If You Have Hay Fever, You Also Have an Increased Risk of Developing a Psychiatric Disorder, This Study Says

If You Have Hay Fever, You Also Have an Increased Risk of Developing a Psychiatric Disorder, This Study Says

You’ve got itchy, watery eyes and a sneezing nose. And now this: a chance at losing your mind. No one needs it.

A study published in the open-access journal Frontiers in Psychiatry has found a link between having hay fever, and suffering from a psychiatric disorder.

So, is everyone who sneezes at the sight of grass in or trees in June in line to suffer mental disruption?

No. But there appears to be an increased risk, say researchers at Tri-Service General Hospital in Taiwan.

To conduct their work, researchers studied patients of all ages. They looked at people in a database of health Taiwanese insurance claims.  46,647 claims reported having allergic diseases, and 139,941 people didn’t have them.

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It was found that over a 15-year period, 10.8% of people with allergic diseases developed a psychiatric disorder. In comparison,  just 6.7% of individuals with no allergies developed them.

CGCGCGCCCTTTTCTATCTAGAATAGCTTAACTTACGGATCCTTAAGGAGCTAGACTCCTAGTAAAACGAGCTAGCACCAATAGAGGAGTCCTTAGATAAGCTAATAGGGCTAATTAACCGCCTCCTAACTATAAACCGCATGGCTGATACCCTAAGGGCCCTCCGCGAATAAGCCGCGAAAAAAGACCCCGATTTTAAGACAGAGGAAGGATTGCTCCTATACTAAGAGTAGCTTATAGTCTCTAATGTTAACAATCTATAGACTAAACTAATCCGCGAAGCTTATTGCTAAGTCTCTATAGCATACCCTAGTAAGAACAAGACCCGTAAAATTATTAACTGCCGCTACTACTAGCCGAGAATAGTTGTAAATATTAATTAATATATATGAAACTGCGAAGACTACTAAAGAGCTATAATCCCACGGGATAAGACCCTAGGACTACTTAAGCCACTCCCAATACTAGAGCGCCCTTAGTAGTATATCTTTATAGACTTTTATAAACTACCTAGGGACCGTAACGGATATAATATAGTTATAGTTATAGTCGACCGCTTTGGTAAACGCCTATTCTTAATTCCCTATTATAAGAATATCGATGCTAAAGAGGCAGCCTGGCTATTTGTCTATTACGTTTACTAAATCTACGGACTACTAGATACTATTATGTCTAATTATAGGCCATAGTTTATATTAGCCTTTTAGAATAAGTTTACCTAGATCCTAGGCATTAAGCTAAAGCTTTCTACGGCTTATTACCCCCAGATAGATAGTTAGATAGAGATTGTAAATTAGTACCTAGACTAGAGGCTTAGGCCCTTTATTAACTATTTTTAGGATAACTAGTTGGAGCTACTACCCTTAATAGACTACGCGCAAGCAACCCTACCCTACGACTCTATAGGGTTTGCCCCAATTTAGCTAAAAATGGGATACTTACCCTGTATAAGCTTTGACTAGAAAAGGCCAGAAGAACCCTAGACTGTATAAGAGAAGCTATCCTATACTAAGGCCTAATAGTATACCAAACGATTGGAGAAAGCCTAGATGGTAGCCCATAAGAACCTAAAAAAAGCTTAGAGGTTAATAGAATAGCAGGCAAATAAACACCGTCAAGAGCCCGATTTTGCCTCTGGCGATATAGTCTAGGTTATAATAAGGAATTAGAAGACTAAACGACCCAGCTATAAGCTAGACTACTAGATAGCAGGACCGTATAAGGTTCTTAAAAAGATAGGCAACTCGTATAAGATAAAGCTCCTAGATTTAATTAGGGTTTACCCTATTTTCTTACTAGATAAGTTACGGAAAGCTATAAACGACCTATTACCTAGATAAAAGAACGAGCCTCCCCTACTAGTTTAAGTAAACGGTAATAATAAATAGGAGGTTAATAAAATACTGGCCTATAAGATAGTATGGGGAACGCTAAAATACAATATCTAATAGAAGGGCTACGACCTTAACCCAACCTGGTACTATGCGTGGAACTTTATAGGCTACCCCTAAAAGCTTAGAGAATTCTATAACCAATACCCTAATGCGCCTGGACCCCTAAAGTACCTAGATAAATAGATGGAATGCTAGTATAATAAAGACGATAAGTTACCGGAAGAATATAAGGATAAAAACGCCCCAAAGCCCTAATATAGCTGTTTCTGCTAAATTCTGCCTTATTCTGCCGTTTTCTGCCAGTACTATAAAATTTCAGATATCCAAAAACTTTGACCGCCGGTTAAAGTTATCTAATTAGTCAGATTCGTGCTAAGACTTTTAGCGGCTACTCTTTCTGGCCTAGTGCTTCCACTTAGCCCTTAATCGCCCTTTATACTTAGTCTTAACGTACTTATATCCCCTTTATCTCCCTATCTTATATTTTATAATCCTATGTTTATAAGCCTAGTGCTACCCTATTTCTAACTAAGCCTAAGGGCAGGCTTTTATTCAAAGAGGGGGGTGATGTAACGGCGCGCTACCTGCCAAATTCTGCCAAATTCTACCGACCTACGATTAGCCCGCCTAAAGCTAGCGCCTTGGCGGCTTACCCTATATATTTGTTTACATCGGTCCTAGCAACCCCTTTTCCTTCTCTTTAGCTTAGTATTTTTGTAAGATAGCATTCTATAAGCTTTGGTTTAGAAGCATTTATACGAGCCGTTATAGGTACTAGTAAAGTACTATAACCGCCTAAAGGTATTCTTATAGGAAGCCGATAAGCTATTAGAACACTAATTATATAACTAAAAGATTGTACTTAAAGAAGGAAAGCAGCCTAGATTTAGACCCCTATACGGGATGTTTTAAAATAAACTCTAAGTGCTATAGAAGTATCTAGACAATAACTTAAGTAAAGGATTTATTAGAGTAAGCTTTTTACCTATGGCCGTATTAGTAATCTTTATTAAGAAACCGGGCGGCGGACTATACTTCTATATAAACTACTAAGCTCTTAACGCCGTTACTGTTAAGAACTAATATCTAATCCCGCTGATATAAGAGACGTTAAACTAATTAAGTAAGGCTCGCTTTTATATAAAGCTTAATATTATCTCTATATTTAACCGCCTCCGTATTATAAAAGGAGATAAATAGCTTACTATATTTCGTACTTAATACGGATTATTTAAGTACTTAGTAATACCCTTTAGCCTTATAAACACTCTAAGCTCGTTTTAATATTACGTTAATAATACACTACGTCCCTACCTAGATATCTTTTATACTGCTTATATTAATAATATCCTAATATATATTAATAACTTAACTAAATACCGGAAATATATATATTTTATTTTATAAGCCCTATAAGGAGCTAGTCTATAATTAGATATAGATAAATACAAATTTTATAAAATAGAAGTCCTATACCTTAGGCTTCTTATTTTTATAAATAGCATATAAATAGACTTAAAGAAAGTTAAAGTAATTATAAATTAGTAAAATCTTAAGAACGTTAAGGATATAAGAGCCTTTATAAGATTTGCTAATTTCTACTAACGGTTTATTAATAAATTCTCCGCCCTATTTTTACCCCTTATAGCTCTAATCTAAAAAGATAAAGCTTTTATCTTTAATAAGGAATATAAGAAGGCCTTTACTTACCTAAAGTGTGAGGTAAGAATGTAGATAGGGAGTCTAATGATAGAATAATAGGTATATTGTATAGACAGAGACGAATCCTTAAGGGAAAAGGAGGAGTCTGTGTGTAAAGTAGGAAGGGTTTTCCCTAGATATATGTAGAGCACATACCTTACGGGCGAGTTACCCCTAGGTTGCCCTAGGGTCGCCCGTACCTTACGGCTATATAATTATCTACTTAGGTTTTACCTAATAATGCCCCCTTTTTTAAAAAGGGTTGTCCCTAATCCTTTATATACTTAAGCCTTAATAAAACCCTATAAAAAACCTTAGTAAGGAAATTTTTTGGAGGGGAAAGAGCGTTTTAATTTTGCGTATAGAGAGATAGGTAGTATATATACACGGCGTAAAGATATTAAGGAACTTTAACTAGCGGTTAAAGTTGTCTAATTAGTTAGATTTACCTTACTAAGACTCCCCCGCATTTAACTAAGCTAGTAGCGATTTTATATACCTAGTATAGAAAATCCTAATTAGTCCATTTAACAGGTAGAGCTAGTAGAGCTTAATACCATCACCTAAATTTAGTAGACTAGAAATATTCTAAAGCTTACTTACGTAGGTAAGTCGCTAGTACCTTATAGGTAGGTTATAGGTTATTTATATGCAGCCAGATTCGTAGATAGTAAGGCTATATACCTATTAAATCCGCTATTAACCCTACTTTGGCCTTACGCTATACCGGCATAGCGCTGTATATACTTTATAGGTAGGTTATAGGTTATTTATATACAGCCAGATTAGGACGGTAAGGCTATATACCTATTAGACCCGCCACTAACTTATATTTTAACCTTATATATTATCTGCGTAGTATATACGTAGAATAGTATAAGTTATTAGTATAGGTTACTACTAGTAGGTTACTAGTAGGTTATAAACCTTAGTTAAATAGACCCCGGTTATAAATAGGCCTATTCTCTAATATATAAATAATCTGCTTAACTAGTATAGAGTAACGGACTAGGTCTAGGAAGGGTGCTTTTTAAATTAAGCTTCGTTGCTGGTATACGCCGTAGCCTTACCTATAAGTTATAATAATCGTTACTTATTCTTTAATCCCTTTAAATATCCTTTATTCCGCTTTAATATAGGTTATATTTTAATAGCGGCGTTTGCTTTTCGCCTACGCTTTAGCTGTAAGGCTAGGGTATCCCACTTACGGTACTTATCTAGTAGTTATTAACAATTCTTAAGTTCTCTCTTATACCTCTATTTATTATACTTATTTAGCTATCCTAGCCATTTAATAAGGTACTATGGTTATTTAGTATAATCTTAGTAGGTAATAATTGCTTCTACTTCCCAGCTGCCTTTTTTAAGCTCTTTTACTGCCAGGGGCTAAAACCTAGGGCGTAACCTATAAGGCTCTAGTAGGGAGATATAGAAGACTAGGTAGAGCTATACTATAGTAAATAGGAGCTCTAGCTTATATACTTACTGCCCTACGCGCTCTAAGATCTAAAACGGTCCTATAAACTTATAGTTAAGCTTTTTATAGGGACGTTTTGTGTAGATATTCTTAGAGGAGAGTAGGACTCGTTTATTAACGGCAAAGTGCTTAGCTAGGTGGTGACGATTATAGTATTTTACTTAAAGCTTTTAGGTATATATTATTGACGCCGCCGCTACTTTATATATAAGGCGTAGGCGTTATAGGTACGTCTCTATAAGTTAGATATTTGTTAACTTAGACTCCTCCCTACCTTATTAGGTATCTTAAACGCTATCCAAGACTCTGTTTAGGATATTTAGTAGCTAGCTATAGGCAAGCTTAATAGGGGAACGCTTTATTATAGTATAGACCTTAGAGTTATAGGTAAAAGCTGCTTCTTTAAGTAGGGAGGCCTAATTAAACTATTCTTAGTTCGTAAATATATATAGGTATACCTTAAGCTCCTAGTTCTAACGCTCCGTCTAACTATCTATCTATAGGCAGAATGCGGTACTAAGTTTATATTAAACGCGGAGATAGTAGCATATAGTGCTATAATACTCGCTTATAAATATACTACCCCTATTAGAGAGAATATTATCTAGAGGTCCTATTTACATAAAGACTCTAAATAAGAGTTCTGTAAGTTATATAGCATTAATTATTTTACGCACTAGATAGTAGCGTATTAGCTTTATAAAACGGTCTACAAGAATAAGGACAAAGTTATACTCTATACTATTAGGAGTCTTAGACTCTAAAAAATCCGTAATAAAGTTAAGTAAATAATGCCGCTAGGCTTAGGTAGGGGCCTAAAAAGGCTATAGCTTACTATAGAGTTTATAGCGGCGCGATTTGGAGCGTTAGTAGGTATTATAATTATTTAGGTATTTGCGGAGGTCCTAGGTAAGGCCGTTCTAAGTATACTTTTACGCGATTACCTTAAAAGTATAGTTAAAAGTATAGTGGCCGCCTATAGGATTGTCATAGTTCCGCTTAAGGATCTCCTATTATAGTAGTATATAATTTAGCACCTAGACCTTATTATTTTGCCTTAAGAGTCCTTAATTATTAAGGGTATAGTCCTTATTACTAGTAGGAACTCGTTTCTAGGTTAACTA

Admittedly, the increase is small, but it’s out there.

This was the first study ever done to find a connection between common allergies and the overall risk of developing a psychiatric disorder.

“As a clinician, I observed that some patients with the three ‘A’s appeared to suffer emotionally,” says Tzeng. “Therefore, I wanted to clarify whether these allergic diseases are associated with psychiatric disorders.”

Scientists say they don’t know why the connection exists, but they guess that it could have something to do with the inflammation allergies can cause. Further studies are needed, however.

For the moment, get the best nasal spray you can, and stay comfortable.

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